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- NeuBase Therapeutics Reports Financial Results for the Second Quarter of Fiscal Year 2021 – GlobeNewswire
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Table of Contents:Acne-Fighters + Exfoliators | Anti-Agers | Hydrators + Skin Soothers |Skin Oils
When it comes to skincare, it seems like the number of serum, face cream, and oil offerings (and claims) on store shelves are ever-growing because they are. In 2019, skincare brought in nearly $5.9 billion in sales and outpaced makeup growth by 12%, according to the NPD Group, a market research company. And according to Google Trends, searches for "skincare" reached an all-time high in January 2020, and that popularity has only continued to spike through this year.
The skincare boom has understandably brought an onslaught of new ingredients, each sounding better than the next (and some sounding downright insane). In a fast-changing world of vampire facials and snail mucin face masks, the question is: Which ingredients are actually worth the hype, and which will work for your lifestyle, your skin type, and your skincare goals?
To demystify the endless catalog, we consulted our Good Housekeeping Institute Beauty Lab chemists and scientists and over 20 top dermatologists from New York City to San Francisco, Miami, and back again. Of the best and buzziest, we've broken down exactly what you need to know, including the ingredients that play nice together (and which ones don't), the best actives for staving off acne, anti-aging must-haves to brighten and resurface skin, soothing, hydrating fixes for sensitive skin, and go-to products for every skin type.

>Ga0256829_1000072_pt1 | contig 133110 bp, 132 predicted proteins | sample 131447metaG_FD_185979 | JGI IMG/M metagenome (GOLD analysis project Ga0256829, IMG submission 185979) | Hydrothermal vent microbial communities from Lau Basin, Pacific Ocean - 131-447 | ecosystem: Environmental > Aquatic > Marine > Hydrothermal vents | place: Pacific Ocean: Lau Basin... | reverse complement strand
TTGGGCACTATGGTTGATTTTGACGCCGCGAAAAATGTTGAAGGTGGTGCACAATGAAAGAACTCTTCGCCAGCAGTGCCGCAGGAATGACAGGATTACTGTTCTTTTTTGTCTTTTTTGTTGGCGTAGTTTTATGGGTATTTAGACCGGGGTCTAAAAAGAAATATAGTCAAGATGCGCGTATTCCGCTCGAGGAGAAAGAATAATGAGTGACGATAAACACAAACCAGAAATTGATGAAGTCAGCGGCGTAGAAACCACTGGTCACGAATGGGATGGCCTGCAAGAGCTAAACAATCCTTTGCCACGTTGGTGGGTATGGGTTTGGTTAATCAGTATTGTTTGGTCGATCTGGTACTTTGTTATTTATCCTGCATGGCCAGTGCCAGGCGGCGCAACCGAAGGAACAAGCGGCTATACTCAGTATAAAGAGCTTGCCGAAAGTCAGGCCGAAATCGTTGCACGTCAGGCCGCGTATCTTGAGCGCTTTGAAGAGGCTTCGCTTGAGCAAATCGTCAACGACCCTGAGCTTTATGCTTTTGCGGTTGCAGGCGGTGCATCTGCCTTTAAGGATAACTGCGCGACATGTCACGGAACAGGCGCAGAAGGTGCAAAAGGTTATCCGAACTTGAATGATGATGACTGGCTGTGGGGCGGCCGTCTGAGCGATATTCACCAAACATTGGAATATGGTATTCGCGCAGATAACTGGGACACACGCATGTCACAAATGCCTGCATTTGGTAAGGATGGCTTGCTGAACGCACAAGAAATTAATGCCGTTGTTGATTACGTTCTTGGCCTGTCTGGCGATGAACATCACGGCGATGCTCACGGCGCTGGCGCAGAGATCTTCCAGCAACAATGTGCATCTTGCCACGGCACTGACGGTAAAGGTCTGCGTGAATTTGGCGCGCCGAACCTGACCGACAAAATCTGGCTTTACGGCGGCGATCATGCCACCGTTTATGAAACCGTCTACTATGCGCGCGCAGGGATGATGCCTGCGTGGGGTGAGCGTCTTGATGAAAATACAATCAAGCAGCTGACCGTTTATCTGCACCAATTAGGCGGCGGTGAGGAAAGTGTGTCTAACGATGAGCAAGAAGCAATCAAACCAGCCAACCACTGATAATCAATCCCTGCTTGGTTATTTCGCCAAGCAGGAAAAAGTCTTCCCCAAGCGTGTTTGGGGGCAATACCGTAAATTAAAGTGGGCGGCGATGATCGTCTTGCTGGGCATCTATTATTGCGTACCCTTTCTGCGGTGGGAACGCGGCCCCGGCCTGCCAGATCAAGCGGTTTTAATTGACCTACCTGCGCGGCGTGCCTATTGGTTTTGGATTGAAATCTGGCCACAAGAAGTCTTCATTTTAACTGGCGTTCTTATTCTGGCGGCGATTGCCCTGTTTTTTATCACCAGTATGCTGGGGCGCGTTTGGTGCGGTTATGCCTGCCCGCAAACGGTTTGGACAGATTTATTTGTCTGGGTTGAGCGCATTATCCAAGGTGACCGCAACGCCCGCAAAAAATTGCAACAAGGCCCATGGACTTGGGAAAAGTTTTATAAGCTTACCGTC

Through the peaks and valleys of skincare trends, these are the tried-and-true ingredients that have stood the test of time and are worth adding to your skincare regimen, plus how to use them:
If you struggle with persistent acne or have oily skin, these clarifying ingredients are for you. They help to mattify shine, degunk pores, and slough away dead skin and bacteria for a clearer, brighter complexion that's free of whiteheads, blackheads, and the rest. Start slow with these powerful ingredients and avoid using in tandem off the bat.
What it does: Produced by a naturally occurring yeast on skin, this exfoliating ingredient reduces hyperpigmentation, fades dark spots, and kills acne- and rosacea-causing bacteria.
Who it's for: All skin types, but particularly acne-prone skin.
How to use it: Twice a day (morning and night) or once every other day for sensitive skin.
FYI: Start slow azelaic acid may cause drying or peeling on application sites.
Beta-Hydroxy Acids (BHAs)
What it does: BHAs are oil-soluble acids that plunge deep into pores to target oil glands and decrease oil secretion
Who it's for: Acne-prone and oily skin, since it decreases oil secretion and nixes dead skin to prevent pimples.
How to use it: Begin with twice-weekly use at a low concentration, and increase potency and frequency as tolerated.
FYI: While it's a star on oily skin, it may cause flaking at first, particularly on dry or sensitive skin.
What it does: A BHA best known for its exfoliating, pore-cleaning, and bacteria-fighting powers.
Who it's for: People with oily and acne-prone skin, particularly those who want to treat and prevent whiteheads and blackheads.
How to use it: Apply as a spot treatment or swap in a salicylic acid-laced face cleanser once or twice per week, increasing frequency as tolerated.